Many stereotypes about intergenerational differences are not supported or are contradicted by recent academic research. However, the media is reluctant to recognize as much. This leads to a widening of the generational gap. This article advocates foregoing these stereotypes in an appeal to recognize the influences of leadership, followership, and mentorship on the multigenerational workforce.
Foundation of Leadership
There are many definitions of leadership. In its simplest form, it’s about exerting influence in a positive manner. Research by French and Raven shows leaders become more influential if they possess five “bases of power:”
- Power of Legitimacy - having a formal title.
- Power of Reward - the ability to provide things desired by others in the organization.
- Power of Coercion - the opposite of the power of reward, the individual with this base of power is influential because they can punish others.
- Power of Expertise - power that comes from being skilled and knowledgeable; to the point an organization may well be dysfunctional without the expert.
- Referent Power - the “likability” factor. The Leader-Member Exchange (LMX) theory by Graen and colleagues suggests leaders are more influential when they communicate openly and create trust. Additionally, Greenleaf’s servant leadership approach suggests sharing power by putting the needs of others first for the sake of the common good.
How to Be a Good Leader
For both established and emerging professionals, building your bases of power is crucial. It limits your need to rely largely on the legitimate - your formal title - to exert influence. The more bases you have, the more likely you’ll be capable of connecting across generations.
The more interpersonally-focused referent base will win respect. Treating colleagues of other generations as individuals, rather than stereotypes, builds trust. Open communication enables you to be more influential. Leaders have a responsibility to get people to work together to create a better organization. Leveraging multiple bases of power builds trust. Openly communicating and emphasizing common goals can coalesce and energize a multigenerational workplace.
Leadership vs. Followership
The flip side of leadership is followership, defined as the willingness to defer to the power and authority of another. It’s about supporting a leader to help them lead well. Organizations are about achieving common goals.
Some situations require you to lead. Some require you to follow. Know your context and what you’re called to do at the time. Recognize what knowledge, skills, and abilities (KSAs) are needed for the leader to effectively accomplish group goals. Follow the person that has those KSAs. If you have them, take the reins. If you don’t, follow the person who does.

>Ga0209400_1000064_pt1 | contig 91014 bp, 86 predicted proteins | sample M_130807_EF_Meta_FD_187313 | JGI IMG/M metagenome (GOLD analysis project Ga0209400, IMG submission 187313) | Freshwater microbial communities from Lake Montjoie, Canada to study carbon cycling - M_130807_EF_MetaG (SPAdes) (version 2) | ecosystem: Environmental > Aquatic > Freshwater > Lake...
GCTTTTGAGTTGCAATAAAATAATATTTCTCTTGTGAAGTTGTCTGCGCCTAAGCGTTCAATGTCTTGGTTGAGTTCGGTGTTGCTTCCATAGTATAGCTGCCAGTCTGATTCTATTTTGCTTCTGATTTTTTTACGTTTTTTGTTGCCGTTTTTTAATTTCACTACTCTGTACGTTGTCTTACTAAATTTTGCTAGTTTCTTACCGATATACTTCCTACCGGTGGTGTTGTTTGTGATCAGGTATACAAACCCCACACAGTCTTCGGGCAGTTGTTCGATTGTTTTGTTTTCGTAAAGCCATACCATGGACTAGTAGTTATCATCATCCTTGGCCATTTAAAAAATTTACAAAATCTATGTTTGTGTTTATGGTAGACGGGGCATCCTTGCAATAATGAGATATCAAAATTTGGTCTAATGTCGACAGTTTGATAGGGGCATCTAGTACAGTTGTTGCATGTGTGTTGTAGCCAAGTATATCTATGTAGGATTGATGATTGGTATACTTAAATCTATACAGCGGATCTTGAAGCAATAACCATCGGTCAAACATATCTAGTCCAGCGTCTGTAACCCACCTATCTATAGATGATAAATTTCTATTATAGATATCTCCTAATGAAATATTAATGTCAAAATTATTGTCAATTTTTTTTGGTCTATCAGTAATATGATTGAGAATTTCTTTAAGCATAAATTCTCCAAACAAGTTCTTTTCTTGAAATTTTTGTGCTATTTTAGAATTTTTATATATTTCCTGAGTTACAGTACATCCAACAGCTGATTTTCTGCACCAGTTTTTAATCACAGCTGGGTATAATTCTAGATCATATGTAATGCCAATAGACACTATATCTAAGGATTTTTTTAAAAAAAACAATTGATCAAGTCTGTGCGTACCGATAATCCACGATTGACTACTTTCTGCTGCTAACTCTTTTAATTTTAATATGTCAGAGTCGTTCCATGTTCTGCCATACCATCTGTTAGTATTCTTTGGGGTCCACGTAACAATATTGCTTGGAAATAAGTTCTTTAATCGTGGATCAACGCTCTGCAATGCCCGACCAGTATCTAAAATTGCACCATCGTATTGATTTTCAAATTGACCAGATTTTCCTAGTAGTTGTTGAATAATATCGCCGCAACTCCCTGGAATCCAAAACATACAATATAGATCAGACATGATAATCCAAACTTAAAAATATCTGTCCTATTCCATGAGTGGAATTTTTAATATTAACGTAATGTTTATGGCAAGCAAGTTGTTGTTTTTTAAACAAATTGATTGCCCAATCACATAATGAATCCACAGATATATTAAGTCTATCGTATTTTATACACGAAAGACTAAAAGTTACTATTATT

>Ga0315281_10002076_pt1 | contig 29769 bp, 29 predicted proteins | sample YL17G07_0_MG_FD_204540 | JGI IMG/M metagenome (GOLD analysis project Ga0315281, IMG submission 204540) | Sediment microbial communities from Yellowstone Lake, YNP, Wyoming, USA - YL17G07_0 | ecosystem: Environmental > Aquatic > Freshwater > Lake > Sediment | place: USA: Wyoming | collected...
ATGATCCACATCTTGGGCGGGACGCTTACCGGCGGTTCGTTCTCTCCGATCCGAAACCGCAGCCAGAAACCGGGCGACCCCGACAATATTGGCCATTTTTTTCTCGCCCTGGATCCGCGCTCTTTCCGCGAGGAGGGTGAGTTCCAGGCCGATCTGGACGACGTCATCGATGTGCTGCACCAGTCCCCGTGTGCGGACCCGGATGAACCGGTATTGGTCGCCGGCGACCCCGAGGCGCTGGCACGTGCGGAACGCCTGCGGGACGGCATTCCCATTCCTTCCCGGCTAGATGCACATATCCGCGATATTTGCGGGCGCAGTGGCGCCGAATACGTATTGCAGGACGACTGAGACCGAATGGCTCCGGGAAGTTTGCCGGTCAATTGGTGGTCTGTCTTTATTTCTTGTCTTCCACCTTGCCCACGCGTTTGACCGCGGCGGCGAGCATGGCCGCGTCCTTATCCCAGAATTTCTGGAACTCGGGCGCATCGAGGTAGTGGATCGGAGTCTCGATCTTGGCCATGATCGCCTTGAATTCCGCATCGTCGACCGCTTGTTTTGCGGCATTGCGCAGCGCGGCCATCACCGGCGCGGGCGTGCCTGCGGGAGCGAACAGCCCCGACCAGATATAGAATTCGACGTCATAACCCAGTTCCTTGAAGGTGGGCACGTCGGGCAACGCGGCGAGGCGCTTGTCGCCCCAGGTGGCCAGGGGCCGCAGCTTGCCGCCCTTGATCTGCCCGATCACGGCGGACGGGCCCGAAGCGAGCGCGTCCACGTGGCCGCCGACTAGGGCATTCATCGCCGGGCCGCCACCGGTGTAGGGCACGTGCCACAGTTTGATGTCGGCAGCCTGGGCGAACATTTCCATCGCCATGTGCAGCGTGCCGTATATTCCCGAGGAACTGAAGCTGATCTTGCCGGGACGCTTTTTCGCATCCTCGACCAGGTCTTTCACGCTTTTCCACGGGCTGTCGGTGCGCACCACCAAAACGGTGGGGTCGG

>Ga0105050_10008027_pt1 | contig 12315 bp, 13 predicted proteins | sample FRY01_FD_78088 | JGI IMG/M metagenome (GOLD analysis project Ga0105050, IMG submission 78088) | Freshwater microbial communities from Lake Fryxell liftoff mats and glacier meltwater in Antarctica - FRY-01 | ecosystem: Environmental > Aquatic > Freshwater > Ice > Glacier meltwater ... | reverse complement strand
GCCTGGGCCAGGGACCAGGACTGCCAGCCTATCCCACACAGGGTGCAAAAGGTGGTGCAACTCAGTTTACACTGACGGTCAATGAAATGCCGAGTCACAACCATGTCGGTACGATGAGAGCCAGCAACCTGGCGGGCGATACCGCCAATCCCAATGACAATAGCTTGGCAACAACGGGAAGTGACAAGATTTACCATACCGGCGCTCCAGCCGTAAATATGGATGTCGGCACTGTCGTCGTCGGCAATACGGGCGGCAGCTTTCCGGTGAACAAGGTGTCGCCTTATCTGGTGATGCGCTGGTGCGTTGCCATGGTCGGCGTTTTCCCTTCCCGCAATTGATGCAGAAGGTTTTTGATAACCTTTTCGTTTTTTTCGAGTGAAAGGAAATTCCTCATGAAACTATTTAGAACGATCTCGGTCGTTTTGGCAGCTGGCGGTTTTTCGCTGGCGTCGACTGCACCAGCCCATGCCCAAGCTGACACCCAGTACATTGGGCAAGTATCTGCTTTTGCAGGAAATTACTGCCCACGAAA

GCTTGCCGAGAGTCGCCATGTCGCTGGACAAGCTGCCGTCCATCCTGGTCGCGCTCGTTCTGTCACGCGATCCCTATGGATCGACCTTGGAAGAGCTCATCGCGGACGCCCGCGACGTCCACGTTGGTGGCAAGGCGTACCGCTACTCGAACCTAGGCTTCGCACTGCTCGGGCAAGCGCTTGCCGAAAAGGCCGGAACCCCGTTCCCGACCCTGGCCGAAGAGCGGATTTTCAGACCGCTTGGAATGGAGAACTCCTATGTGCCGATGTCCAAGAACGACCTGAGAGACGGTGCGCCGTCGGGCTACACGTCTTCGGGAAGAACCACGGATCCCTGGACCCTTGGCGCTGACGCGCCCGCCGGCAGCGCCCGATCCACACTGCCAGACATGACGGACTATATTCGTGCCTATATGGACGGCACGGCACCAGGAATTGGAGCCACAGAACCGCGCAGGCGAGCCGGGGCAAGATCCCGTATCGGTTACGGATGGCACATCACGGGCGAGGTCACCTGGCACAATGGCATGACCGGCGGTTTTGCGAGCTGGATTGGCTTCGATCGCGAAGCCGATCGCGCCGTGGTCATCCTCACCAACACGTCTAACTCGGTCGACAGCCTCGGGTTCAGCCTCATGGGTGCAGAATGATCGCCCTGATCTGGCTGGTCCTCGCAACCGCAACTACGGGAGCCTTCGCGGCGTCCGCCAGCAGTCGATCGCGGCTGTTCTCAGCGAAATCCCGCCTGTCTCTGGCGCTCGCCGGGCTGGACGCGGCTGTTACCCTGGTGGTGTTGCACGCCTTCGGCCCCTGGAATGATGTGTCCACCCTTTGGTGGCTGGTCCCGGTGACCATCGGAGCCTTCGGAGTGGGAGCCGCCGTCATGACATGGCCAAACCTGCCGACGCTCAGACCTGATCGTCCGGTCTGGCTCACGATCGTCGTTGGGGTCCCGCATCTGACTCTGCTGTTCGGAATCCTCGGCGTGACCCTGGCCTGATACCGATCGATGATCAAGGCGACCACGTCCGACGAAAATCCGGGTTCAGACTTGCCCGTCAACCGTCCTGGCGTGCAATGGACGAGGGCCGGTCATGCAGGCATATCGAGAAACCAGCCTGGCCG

The Age Factor
Some established professionals might be reluctant to defer to someone younger than them. However, the younger person might have the KSAs needed in a situation. Letting emerging professionals take on leadership roles helps develop them.
We’re soon going to see an exodus of mature leaders and professionals. Providing younger employees with lower-stakes leadership roles now prepares them for the challenging leadership assignments that will come later.
Emerging professionals have a responsibility to find ways to become more effective leaders and decision makers. They should volunteer, seek appropriate opportunities, and do what they can to enhance their KSAs. For emerging professionals, it’s important to defer to people who have the experience and expertise needed within the context. This can dispel the “entitled” myth and build goodwill with colleagues from other generations.
The Impact of Mentorship
Mentorship, a development activity that pairs people (regardless of age) to learn from each other, is vital for organizations to survive. Some of the most effective mentoring relationships are informal in nature. Some mentors and mentees focus only on learning technical or certain job skills. But, mentoring should also be used for introducing a mentee to established professional networks, instilling accepted contextual social norms, and providing emotional support.
Many established professionals have been a mentor. They recognized their responsibility to develop someone and to further develop themselves. It’s important to not be the “sage on the stage” only offering advice and forcing only those things that have worked for you. Rather, be open – you may also learn from emerging professionals. Conversations should be two-way.
Established professionals are likely to have a network that helped them become successful. Introduce younger colleagues to these people so that they can have access to the same resources. Emerging professionals should approach a mentor with confidence and clarity regarding expectations. Recognize that your mentor, though they may have more years of experience, is likely to gain as much from the relationship as you do.
Whether you’re an established professional or emerging one, an extrovert or introvert, actively seek a mentor who demonstrates the skills you want to develop; one who has a similar career path to which you aspire; one whose connections can benefit you; or simply one who fits your personality.
Finally, a mentor isn’t there just for career advice. Talk to them about your emotions both positive and negative! It’s likely they’ve had similar fears and frustrations, joy and sadness in their career. They may be able to help you manage these emotions or be a much-needed sounding board.
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